The risky brilliance of Lucia Berlin
The posthumous praise for A Manual For Cleaning Women is richly deserved.
A Manual For Cleaning Women, a posthumous collection of short stories by Lucia Berlin (1936-2004), is unusually brilliant. Unusual because often the argument for republishing lost female writers is framed within a feminist narrative. The story usually runs as follows: the artistic talent of long dead female writers can only be celebrated now, long after their deaths, because it’s only now that they’re free of the constraints of a sexist publishing industry. In most cases, of course, this isn’t true – the world really doesn’t need another republication of a work that is as mediocre now as it was then. But Berlin’s A Manual For Cleaning Women is different: it contains many undiscovered gems of American storytelling.
Originally published in small magazines and in three separate collections, Berlin was never a writer by trade. Travelling across America and ending up in California, marrying and divorcing three times before she was 32 and raising four sons alone, Berlin’s energetic life flows into her often-agitated stories. Working as a cleaning lady, high-school teacher, switchboard operator, hospital-ward clerk and physician’s assistant, Berlin’s short stories depict the relationship between women’s public working lives and their private existence. Berlin is ‘a subtle observer of class’, as the New York Times put it, but she also refuses to be constrained by politics. She is concerned about the trials and tribulations of her characters. She wants to draw out the humanity of an alcoholic’s battle with a bottle of gin, or a nurse’s struggle with a colostomy bag.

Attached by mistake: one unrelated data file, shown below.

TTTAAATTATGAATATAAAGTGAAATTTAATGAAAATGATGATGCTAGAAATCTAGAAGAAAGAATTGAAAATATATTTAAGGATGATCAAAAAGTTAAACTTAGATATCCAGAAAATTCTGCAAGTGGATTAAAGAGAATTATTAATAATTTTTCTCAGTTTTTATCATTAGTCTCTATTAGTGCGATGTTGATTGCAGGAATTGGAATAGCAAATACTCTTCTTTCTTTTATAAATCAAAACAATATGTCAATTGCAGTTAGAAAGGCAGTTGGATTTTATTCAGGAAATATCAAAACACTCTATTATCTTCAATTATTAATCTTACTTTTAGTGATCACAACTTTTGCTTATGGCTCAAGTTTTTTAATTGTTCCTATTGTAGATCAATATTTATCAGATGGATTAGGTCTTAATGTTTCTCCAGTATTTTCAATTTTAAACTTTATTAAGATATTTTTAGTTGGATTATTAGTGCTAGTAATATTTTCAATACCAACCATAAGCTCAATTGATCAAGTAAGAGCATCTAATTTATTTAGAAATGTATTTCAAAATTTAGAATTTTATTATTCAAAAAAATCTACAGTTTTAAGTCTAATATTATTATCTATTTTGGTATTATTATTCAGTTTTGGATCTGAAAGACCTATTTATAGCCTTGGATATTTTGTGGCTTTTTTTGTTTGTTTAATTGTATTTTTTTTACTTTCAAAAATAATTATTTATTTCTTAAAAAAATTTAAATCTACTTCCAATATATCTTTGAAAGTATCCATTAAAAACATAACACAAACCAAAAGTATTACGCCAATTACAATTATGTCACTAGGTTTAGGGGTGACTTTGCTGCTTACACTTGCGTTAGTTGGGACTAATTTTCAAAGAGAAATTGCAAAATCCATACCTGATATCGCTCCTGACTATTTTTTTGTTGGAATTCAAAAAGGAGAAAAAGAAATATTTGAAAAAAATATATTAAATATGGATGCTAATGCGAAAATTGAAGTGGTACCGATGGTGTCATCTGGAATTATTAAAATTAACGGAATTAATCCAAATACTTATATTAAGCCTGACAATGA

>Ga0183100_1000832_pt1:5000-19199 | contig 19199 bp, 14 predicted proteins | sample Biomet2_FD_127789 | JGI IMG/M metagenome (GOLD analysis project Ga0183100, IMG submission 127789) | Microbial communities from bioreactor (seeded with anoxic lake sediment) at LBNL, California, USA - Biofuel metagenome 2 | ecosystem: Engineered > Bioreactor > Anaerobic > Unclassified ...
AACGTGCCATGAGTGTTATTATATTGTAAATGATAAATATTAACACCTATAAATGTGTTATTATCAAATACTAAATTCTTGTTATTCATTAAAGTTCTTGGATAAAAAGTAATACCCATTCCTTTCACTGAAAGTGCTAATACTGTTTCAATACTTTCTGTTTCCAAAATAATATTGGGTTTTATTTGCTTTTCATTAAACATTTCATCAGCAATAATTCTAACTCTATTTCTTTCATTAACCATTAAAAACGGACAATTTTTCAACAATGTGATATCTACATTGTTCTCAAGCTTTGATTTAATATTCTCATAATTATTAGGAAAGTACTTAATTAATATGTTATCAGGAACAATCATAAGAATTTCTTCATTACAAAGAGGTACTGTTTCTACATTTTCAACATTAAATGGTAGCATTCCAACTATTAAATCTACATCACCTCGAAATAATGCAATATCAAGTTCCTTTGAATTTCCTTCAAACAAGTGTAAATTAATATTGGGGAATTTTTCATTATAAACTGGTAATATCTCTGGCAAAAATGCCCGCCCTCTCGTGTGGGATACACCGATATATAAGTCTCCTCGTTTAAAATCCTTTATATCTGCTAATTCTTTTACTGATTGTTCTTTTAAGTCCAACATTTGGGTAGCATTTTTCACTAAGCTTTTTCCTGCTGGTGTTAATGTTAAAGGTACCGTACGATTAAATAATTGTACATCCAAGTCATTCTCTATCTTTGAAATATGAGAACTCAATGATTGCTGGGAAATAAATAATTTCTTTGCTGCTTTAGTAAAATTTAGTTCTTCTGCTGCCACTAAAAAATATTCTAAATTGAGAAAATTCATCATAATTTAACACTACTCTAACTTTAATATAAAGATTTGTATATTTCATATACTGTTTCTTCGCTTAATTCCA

Many of the stories are largely autobiographical – this is perhaps what makes them so gripping. Each short piece reads like a vivid dream, beginning without context, as if the lights have suddenly gone up in the room. Her narratives often lurch across time without explanation, but, as in a dream, it doesn’t seem to matter. The believability of the stories comes from the confidence with which they are told. The reader goes along with the narrator without question, before waking at the end of each story with that dazed feeling you get after sleeping. You have to remind yourself that for the past five minutes you were in another world.